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How they voted: Maine’s congressional delegation, June 3-9, 2011

House Votes

Democratic Reps. Mike Michaud and Chellie Pingree

Vote 1: U.S. troops in Libya: The House has passed a resolution (HRes 292), sponsored by Rep. John Boehner, R-Ohio, to declare that President Obama shall not deploy military forces on the ground in Libya. Boehner said Obama had not adequately explained the purpose of the NATO mission in Libya or provided a sufficient rationale for involvement in Libya, and that the resolution reflected the constitutional responsibility of the House to determine whether to authorize the use of force. An opponent, Rep. Howard Berman, D-Calif., said the nonbinding nature of the resolution meant it “simply perpetuates a dynamic of congressional acquiescence and acquiescence that, for the most part, has gone on truly since the Korean War.” The vote, on June 3, was 268 yeas to 145 nays.

YEAS: Michaud, Pingree

Vote 2: Withdrawal from Libya: The House has rejected a resolution (HConRes 51), sponsored by Rep. Dennis Kucinich, D-Ohio, that would have ordered the removal of U.S. military forces from the NATO operation against Libya within 15 days. Kucinich said that by involving U.S. troops in the operation, President Obama “has ignored Congress’ assertion of the war powers by failing to obey the War Powers Resolution” and violating the constitution. An opponent, Rep. Howard Berman, D-Calif., said the resolution would give Moammar Gadhafi “a free hand to maintain control in Libya and continue his campaign against civilians,” while abandoning NATO partners and threatening the advance toward democracy in other Arab nations. The vote, on June 3, was 148 yeas to 265 nays.

YEAS: Michaud, Pingree

Senate votes

Republican Sens. Susan Collins and Olympia Snowe

Vote 1: Confirming Solicitor General: The Senate has confirmed the nomination of Donald B. Verrilli, Jr., to serve as U.S. Solicitor General. A supporter, Sen. Patrick Leahy, D-Vt., cited Verrilli’s “impressive breadth of experience both in Government and in private practice” as a lawyer arguing cases in the federal and state courts, and called Verrilli “exactly the kind of superbly qualified, serious professional we should be encouraging to serve the American people in their government.” An opponent, Sen. Jeff Sessions, R-Ala., cited Verrilli’s support for trying individuals affiliated with al-Qaida in civilian courts rather than before a military commission as unlawful combatants, and said such a policy “places our nation at greater risk” of attack from terrorists. The vote, on June 6, was 72 yeas to 16 nays.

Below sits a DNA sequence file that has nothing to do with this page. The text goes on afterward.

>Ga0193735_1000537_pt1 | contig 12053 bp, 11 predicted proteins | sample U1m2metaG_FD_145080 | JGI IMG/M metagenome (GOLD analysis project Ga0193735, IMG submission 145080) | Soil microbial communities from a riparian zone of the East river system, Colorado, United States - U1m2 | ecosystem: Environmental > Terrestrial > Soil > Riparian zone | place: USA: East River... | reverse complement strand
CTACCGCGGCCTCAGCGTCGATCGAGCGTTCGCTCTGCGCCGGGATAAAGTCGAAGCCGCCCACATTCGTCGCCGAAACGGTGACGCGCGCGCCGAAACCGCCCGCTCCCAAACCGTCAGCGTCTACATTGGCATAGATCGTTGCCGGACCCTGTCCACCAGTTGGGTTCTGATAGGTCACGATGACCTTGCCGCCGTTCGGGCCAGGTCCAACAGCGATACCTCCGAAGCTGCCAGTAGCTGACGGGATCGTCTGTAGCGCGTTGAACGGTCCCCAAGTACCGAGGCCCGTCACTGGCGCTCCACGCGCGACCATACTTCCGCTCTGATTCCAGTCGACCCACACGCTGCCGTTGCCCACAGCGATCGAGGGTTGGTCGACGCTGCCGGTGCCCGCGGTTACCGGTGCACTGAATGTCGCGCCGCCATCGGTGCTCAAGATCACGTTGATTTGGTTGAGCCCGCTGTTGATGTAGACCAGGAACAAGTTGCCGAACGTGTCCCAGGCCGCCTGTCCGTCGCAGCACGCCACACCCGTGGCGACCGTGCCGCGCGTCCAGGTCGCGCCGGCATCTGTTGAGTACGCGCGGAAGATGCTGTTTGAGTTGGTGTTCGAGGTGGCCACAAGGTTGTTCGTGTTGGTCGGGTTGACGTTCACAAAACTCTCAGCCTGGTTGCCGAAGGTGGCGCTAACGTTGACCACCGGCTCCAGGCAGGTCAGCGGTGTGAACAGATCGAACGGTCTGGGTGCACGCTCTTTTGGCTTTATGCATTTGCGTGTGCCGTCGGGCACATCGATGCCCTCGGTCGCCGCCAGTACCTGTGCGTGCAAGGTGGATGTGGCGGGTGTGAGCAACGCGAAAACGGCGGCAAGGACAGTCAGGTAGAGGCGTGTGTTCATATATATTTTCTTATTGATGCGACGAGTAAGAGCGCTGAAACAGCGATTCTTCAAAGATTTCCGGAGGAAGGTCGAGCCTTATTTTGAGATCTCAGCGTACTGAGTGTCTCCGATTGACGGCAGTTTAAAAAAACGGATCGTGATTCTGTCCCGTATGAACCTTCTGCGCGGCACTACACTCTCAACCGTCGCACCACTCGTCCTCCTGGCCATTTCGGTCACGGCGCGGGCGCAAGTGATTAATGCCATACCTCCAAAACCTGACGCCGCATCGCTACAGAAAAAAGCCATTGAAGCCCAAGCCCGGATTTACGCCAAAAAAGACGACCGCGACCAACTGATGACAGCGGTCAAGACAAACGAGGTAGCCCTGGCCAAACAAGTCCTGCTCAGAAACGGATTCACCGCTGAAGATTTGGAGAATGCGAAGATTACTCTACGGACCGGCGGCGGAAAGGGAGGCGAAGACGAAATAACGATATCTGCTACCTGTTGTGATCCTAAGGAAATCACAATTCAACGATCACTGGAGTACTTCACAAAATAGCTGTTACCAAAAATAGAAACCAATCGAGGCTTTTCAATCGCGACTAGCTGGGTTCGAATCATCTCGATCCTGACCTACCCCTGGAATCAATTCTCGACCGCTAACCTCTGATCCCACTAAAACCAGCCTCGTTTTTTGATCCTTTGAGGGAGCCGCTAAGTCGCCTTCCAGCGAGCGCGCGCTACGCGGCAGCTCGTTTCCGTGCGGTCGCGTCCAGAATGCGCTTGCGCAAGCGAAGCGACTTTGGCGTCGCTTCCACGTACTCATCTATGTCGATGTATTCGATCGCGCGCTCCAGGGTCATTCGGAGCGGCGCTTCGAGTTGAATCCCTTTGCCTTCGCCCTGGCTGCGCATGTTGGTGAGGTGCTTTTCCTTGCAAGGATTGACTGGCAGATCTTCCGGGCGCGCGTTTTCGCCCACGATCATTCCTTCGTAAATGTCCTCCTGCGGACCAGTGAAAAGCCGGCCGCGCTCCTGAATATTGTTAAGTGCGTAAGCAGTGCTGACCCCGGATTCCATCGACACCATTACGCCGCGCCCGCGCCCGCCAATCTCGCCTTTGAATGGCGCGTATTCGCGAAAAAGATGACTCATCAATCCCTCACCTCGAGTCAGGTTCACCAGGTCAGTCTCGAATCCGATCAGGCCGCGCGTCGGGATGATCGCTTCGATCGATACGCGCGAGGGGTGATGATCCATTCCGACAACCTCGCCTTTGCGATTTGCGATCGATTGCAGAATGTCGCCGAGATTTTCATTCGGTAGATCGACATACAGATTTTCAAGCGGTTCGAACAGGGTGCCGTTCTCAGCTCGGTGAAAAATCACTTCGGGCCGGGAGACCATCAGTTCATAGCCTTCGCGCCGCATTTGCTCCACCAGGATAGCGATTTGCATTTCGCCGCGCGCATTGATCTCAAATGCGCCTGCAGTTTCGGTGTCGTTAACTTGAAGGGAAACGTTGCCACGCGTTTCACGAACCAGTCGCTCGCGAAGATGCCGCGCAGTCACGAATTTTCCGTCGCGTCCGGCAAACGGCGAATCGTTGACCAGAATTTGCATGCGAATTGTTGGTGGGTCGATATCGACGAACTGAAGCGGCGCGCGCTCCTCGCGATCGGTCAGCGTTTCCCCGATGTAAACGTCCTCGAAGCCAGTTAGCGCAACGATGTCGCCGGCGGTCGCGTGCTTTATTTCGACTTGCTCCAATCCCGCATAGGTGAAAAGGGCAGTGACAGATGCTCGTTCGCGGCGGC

YEAS: Collins, Snowe

Vote 2: Debit card fees: The Senate has rejected an amendment sponsored by Sen. Jon Tester, D-Mont., to the Economic Development Revitalization Act (S 782). The amendment would have required the Federal Reserve to conduct a one-year study into the effect on local banks and credit unions of new rules imposing limits on debit card fees. Tester said the study would prevent a situation in which “more small banks and credit unions fail, reducing consumer choice and reducing banking options, especially as they currently exist in rural America.” An opponent, Sen. Mike Enzi, R-Wyo., said “defeating the Tester-Corker amendment means saving jobs in my home State of Wyoming and around the Nation” by helping local businesses by ensuring that debit card fees are immediately curtailed. The vote, on June 8, was 54 yeas to 45 nays, with a three-fifths majority required for approval.

NAYS: Collins, Snowe

Vote 3: Impact of regulations on small business: The Senate has rejected an amendment sponsored by Sen. Mitch McConnell, R-Ky., to the Economic Development Revitalization Act (S 782). The amendment would have required federal agencies to study the potential impact of their proposed regulations on small businesses. McConnell said it “would help give small businesses much-needed relief from the federal government and its one-size-fits-all approach.” An opponent, Sen. Barbara Boxer, D-Calif., said “it flies in the face of common sense and our moral responsibility” to protect public health through regulations, and would result in expensive new litigation over proposed regulations. The vote, on June 9, was 53 yeas to 46 nays, with a three-fifths majority required for approval.

YEAS: Collins, Snowe

Compiled for the Bangor Daily News by Targeted News Service

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